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Five Reasons Why Your Core Is So Important

When you think about having a strong core, it may conjure up images of people with chiseled, rock-hard abs. While this can be a motivating goal, having a strong core goes deeper. After all, your core is much more than your ab muscles.

Where is your core, exactly? No, it’s not just that area around your belly button. Your core includes all the muscles deep in your body that attach to your spine and pelvis. Most health care professionals consider this the area between your diaphragm to your gluteal muscles and pelvic floor muscles.

“I think a lot of people confuse their core as being those superficial and visible six-pack abs,” said Brandon Blauser, a doctor of physical therapy at Banner Physical Therapy in Tucson, AZ. “This is somewhat true, as the rectus abdominus (those six-pack muscles) do play a role in stabilizing the spine but they are mostly considered ‘movers’ of the spine and there are so many other muscles that encompass the core of a human body.”

All core muscles either directly or indirectly insert into your spine and pelvis and they’ll play an important role in stabilizing, moving and protecting you. If looking like Thor isn’t motivation enough to get you motivated, here are five specific reasons you should give your midsection more love.

1. Prevents injuries

Whether walking to the fridge or running a marathon, we often think it’s our limbs that are doing the work. The truth is most movement centers at our core. A rock-solid center will help ensure your movements are strong and pain-free.

“Humans are like skyscrapers in the fact that we’re oriented vertically when standing,” Dr. Blauser said. “The difference is that a skyscraper will sway in the wind and need to be sturdier at the bottom whereas we move from both ends, so we need to be stronger in our midsections in order to stay upright.”

2. Alleviates low back pain

Research has shown that having weak core muscles can increase your risk of not only injuries but backaches as well. Core-strengthening exercises can help reduce back discomfort, improve mobility and improve support of the spine if you have acute or chronic lower back pain.

3. Improves posture

Ever wonder why those who do yoga, Pilates or barre seem to carry themselves a certain way? When you work on your core strength, it’ll help straighten the position of your spine, making you stand, sit and walk a little bit taller. And with better posture, you will breathe better too!

4. Enhances overall performance

Look at any Olympian or competitive athlete, and you’ll be hard-pressed to find one who doesn’t have impeccable core strength. Whether a rower, golfer or cyclist, a strong core is critical to their overall performance.

5. Makes everyday life easier

Whether walking a flight of stairs, carrying a baby and even doing jumping jacks, having a strong core can also help you at home and in the gym. Not only will you have better control of your body (and things like your pelvic floor muscles!), but you also won’t overtax other muscles that may have to overcompensate for a weak core.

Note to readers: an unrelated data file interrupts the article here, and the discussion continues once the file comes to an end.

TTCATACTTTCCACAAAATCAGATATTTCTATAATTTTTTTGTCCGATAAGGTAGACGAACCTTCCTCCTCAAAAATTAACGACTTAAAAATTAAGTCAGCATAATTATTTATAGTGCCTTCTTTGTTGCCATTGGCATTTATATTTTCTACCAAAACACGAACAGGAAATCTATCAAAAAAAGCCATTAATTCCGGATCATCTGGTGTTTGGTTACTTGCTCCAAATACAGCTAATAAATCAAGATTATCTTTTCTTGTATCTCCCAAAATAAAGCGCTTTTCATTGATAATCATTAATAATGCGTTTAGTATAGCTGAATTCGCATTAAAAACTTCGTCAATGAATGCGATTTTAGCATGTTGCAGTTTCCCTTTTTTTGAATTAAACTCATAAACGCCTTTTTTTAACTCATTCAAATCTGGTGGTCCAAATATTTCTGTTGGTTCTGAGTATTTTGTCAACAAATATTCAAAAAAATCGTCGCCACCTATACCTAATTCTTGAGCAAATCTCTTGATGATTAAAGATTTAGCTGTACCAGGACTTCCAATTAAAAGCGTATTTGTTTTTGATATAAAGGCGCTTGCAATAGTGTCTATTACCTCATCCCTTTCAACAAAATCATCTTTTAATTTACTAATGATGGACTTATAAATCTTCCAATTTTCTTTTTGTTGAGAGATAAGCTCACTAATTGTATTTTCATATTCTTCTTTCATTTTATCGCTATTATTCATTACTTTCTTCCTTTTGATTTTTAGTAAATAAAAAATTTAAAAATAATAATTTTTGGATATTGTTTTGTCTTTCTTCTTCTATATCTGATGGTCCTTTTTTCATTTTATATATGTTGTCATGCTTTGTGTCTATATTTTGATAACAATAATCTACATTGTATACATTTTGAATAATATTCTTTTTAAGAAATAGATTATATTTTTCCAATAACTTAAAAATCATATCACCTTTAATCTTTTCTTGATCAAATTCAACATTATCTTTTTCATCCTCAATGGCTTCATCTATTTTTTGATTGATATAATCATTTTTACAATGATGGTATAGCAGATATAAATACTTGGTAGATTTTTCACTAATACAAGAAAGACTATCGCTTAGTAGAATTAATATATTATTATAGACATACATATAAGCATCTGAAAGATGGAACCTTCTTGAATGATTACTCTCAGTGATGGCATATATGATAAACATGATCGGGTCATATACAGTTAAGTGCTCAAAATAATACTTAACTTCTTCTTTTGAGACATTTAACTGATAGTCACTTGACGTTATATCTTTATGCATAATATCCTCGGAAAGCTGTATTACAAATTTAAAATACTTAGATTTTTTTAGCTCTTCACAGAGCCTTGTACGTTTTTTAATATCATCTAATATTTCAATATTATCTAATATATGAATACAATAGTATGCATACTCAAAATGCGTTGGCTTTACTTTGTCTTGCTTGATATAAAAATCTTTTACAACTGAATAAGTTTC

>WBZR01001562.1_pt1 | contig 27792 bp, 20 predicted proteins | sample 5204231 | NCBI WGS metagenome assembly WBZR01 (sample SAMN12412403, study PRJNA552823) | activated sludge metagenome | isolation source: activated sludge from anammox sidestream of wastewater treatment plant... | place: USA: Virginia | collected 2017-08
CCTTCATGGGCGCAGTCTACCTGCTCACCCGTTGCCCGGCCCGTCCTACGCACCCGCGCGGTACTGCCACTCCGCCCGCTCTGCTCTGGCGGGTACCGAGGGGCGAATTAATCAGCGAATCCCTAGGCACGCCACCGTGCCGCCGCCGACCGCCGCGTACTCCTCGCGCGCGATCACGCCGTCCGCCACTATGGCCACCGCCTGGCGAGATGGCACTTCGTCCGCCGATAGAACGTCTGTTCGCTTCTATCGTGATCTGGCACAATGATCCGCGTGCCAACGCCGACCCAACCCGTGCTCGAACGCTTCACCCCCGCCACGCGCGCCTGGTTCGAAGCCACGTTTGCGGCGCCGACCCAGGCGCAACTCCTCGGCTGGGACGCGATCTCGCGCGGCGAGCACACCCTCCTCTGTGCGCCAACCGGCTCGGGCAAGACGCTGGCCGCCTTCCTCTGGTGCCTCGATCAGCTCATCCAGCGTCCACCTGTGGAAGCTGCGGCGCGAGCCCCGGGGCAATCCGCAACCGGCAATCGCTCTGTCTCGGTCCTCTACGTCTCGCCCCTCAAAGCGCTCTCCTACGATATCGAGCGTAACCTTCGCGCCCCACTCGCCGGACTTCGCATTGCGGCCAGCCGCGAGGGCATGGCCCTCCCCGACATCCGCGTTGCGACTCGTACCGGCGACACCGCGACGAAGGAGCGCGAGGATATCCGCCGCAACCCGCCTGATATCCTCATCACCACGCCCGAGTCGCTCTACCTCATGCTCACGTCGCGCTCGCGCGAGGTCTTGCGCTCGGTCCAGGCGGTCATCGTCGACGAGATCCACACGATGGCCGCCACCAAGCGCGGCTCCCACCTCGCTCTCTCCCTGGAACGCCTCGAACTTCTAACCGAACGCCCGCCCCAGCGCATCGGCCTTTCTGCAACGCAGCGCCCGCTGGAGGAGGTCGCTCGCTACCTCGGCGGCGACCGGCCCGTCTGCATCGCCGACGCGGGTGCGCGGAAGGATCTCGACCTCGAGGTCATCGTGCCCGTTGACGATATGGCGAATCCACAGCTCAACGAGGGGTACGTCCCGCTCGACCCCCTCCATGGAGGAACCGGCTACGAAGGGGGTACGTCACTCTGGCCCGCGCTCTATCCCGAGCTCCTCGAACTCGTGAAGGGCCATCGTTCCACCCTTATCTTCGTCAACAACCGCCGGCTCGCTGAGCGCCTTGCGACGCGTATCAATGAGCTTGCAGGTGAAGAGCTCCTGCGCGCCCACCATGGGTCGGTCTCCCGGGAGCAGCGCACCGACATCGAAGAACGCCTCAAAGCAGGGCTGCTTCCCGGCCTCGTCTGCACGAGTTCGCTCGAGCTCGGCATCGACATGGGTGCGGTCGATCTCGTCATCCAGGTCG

Tips to building your core strength

Now that you know all the reasons why having a strong core is important, it’s time to get to work. Here are some tips to ensure you do it safely.

Start out slow

Be careful not to progress your core exercises too quickly and focus more on your stabilizing muscles than your moving muscles (those abs). Often people start with crunches or sit-ups during a core program when really, they should focus on more deep muscle groups first to stabilize their spine before they move.

“This is particularly important for those who are prone to injuries in their back and legs,” Dr. Blauser said. “There is nothing wrong with sit-ups and crunches and people can still do them, but it is important when performing core exercises to first engage your deeper core muscles first before movement.”

An example of how to do this properly is to gently draw your belly button in toward your spine and try not to let your stomach protrude when performing core exercises.

Try planking

While crunches are the most common exercise, they may not be the most effective way to build muscle and core strength. A great alternative is planking.

“Planks tend to be the safest and most effective for most people and there are many different varieties that can work different parts of the body and at varying skill levels,” Dr. Blauser said. “You can start out on your knees and then work your way up to your toes. Just remember to start slow and to ask a personal trainer or qualified person for help if you are unsure what to do.”

Consult a health care provider

Before engaging in any core strengthening programs, it’s important to talk to your health care provider or a rehabilitation professional first. This is particularly important for those who have underlying spine or back issues or who may have had a C-section or other abdominal surgery. They can help answer any questions or concerns and guide you on how to safely strengthen your core.

To find a Banner Health specialist near you, visit

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